Modern medicine has come a long way in the management of things like heart disease, cancer, and diabetes. Mental health is no exception, and a variety of effective treatment options exist today for just about any given condition. Finding a drug that works is only half the battle, though. Patients have to take the drug in order for it to help them, and it’s here that mental health faces an obstacle that’s practically unique to the field.


Pill shaming refers to prejudice against people who take medication, but the term is used almost exclusively in the mental health community. It’s a type of societal stigma, and can be anything from an individual comment to a meme on social media. For people suffering from things like depression and anxiety, pill shaming and other stigmatization can cause them to stop taking their medication. Across the globe, there are more people with depression than there are with asthma[1,2]. An asthmatic patient wouldn’t be criticized for using their inhaler, so why does society look down on mental health meds?


Organic diseases usually have well-defined treatments. With a quick internet search, anyone can understand the underlying cause of a condition and appreciate how a medication might make it better. The psyche is a little bit more complicated and, even today, we don’t fully understand how it works. Maybe that’s why a lot of people tend to see mental illness as more of a personal issue than a biochemical disorder. Feeling depressed? Just go to the gym, go for a hike, spend some time with friends. Feeling anxious? Take deep breaths, listen to music, do some yoga. If someone chooses prescription medication, it’s often looked at as ’giving up’, unnatural, or simply unnecessary.


The social stigma is only half of it: people often have a negative attitude towards their own prescriptions. Because they affect things like mood, emotion, and behavior, many people view mental health medications as ‘changing who they really are’. They view their mental problems
as an intrinsic part of their personality and, in this sense, they too see their illness as nothing more than a personal problem. To them, medication can seem like an artificial and temporary solution.


A lot of the problem comes from viewing mental and physical illnesses as being inherently different from one another, which is just not the case. The fact is that an almost infinite number of parallels can be drawn between the two, especially in terms of their treatment. For instance, while it’s correct to say that exercise might help someone with depression[3], the same can be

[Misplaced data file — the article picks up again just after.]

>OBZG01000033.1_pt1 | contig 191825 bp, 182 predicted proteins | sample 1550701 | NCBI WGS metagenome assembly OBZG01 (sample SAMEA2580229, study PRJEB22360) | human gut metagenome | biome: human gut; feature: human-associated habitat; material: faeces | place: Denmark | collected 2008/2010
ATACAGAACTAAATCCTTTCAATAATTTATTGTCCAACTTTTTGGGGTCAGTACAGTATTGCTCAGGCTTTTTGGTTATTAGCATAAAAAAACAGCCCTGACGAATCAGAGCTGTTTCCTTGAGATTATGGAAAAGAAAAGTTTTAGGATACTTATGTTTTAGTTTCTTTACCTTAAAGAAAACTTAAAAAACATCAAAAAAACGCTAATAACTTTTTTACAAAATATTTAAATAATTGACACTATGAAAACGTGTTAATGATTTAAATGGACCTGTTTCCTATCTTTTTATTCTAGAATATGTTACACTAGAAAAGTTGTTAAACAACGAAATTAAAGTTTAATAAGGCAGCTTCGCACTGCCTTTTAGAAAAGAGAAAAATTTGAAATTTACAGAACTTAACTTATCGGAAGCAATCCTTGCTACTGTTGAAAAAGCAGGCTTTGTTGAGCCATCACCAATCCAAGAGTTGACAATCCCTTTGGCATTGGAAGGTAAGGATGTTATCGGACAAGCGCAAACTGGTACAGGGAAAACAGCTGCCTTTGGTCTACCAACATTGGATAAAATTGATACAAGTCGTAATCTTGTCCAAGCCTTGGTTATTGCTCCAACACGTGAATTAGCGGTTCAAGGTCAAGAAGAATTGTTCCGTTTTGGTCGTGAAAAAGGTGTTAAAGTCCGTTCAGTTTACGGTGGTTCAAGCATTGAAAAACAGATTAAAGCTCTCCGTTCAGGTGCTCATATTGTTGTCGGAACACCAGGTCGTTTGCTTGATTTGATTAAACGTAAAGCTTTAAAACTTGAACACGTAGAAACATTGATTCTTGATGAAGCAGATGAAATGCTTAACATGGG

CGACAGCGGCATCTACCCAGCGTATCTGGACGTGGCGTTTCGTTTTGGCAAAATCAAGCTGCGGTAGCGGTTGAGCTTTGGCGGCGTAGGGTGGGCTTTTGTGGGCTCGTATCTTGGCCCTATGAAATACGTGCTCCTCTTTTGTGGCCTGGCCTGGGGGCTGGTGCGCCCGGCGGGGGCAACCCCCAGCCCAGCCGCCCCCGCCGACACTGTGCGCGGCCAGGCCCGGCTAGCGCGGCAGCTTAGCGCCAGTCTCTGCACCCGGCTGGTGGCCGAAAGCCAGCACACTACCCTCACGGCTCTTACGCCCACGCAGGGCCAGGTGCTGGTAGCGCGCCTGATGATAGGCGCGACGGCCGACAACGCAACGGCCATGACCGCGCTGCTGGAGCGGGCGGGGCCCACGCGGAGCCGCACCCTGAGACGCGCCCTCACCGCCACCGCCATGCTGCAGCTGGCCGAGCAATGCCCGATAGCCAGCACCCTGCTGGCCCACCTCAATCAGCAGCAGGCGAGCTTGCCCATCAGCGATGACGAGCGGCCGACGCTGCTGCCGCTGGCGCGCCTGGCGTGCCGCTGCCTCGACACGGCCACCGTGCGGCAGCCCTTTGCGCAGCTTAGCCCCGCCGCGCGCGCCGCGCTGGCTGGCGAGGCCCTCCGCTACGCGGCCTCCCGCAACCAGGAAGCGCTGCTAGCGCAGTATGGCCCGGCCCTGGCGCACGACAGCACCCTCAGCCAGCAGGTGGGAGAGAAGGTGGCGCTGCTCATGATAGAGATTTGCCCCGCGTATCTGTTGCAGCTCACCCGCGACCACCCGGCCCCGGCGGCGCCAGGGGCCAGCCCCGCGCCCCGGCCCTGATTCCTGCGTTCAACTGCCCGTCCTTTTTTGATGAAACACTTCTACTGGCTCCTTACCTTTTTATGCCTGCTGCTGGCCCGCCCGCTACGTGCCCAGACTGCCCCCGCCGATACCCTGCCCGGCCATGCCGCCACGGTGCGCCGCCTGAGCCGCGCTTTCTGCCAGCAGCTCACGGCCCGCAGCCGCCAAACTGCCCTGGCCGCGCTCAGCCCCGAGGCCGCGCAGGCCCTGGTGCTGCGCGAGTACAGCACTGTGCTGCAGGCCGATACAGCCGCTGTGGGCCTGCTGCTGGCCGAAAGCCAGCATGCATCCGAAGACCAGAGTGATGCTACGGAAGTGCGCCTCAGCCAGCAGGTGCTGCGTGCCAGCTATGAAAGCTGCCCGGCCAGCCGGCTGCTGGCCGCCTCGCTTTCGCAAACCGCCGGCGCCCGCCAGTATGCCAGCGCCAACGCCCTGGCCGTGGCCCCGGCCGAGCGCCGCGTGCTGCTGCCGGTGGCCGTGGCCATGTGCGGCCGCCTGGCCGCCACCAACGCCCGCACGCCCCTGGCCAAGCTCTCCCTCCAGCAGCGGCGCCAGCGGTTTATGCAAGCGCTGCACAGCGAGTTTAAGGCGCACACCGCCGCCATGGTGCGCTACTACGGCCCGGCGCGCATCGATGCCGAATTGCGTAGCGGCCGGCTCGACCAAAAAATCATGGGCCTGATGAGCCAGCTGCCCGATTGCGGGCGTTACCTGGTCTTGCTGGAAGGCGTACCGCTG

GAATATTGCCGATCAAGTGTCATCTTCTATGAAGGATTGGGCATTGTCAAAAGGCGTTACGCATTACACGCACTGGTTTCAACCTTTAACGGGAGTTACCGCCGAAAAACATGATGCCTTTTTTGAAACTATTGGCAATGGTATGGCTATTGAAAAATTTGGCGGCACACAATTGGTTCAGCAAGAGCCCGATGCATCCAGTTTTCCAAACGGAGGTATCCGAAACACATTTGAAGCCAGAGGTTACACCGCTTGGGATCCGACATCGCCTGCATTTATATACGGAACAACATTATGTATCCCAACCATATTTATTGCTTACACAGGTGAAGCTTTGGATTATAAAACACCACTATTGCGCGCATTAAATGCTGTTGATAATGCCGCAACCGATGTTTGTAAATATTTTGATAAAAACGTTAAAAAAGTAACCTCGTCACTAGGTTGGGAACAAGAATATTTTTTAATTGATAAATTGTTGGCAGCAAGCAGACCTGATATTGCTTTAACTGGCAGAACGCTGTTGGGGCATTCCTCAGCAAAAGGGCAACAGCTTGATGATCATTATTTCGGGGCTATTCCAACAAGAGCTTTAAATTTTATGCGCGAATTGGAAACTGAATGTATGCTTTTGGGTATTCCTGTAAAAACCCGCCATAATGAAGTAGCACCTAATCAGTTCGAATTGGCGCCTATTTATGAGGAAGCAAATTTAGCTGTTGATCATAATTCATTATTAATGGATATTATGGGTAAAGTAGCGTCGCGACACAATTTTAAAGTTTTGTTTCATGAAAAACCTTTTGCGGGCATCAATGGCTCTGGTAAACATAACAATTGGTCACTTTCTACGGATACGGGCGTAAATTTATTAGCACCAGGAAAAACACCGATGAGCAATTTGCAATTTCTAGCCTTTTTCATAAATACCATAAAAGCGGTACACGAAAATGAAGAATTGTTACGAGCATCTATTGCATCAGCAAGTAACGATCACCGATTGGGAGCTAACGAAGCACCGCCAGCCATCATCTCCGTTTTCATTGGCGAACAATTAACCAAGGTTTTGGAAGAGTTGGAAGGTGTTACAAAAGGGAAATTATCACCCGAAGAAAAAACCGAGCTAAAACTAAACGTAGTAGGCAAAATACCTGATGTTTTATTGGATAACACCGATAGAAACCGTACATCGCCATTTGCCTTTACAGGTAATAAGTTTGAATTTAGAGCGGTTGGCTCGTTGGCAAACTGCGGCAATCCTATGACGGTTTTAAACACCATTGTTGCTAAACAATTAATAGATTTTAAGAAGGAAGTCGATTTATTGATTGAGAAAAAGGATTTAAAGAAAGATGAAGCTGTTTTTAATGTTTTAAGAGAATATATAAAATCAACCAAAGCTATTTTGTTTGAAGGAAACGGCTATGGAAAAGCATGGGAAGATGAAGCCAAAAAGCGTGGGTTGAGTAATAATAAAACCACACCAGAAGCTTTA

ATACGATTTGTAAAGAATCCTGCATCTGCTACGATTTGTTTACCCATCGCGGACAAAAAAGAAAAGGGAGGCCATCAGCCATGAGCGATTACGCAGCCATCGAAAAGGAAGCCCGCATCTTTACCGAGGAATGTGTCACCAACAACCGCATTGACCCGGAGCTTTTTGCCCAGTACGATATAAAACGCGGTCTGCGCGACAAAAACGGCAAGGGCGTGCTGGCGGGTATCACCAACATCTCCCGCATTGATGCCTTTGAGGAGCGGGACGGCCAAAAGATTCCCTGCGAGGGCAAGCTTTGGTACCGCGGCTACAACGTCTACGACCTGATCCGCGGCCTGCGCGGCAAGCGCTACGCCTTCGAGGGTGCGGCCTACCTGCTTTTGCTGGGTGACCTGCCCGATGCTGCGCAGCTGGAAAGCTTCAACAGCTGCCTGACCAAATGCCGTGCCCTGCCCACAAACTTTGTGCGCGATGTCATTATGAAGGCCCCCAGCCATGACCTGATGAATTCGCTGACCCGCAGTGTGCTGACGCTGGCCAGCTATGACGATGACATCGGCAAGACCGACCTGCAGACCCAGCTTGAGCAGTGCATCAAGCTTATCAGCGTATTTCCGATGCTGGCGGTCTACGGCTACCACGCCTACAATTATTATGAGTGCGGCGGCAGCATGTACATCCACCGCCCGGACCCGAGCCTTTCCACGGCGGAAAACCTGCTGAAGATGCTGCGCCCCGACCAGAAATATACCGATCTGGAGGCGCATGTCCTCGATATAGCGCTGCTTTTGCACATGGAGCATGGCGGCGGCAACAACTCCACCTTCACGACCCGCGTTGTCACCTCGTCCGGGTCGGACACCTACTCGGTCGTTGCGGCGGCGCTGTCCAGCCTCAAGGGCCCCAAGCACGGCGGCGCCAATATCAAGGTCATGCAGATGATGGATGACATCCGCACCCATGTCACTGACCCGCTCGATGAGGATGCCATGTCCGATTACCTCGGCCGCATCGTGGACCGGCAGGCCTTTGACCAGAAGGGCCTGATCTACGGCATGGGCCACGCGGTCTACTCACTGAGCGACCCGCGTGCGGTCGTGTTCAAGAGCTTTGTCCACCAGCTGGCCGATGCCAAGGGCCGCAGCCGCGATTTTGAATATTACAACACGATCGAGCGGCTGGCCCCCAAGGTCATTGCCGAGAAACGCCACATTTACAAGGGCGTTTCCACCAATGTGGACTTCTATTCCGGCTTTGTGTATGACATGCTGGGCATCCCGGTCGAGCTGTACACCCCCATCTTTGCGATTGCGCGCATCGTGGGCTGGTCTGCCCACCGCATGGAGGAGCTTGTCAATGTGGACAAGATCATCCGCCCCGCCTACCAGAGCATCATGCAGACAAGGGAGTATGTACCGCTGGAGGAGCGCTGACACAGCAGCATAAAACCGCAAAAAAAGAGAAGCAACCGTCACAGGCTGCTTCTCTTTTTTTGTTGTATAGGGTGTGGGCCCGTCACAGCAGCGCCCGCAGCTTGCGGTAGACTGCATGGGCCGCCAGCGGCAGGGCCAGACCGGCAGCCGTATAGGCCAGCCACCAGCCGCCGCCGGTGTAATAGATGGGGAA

said for someone with heart disease. While it’s true that anti-anxiety meds might change someone’s behavior, the same thing can be said about an antacid that lets someone with heartburn continue to enjoy their favorite foods. There’s no doubt that prescription medication has an impact on people’s lives, both mentally and physically. The important thing is that the
medication is often an absolutely essential part of getting better. Again, mental health is no exception, and there should certainly be no shame in taking something that you need to stay healthy.

While it’s true that psychiatric conditions are complex and treatment often requires a multi- directional approach, medication is frequently a vital component of its success. Countless scientific studies have shown us the benefits of psychotropic drugs. Similarly, many studies have documented the harmful effects of not taking your prescribed medication. People choose
to stop taking their medication for a variety of reasons, and for those with mental health issues, stigmatization remains high on the list[4,5,6]. It’s up to all of us to change that.

~ David Matuszewski

Sources:

  1. https://www.who.int/news-room/fact-sheets/detail/asthma
  2. https://www.who.int/news-room/fact-sheets/detail/depression
  3. https://www.cochrane.org/CD004366/DEPRESSN_exercise-for-depression
  4. https://www.ncbi.nlm.nih.gov/pmc/articles/PMC5344423/
  5. https://www.ncbi.nlm.nih.gov/pmc/articles/PMC4966500/
  6. https://www.ncbi.nlm.nih.gov/pmc/articles/PMC3843650/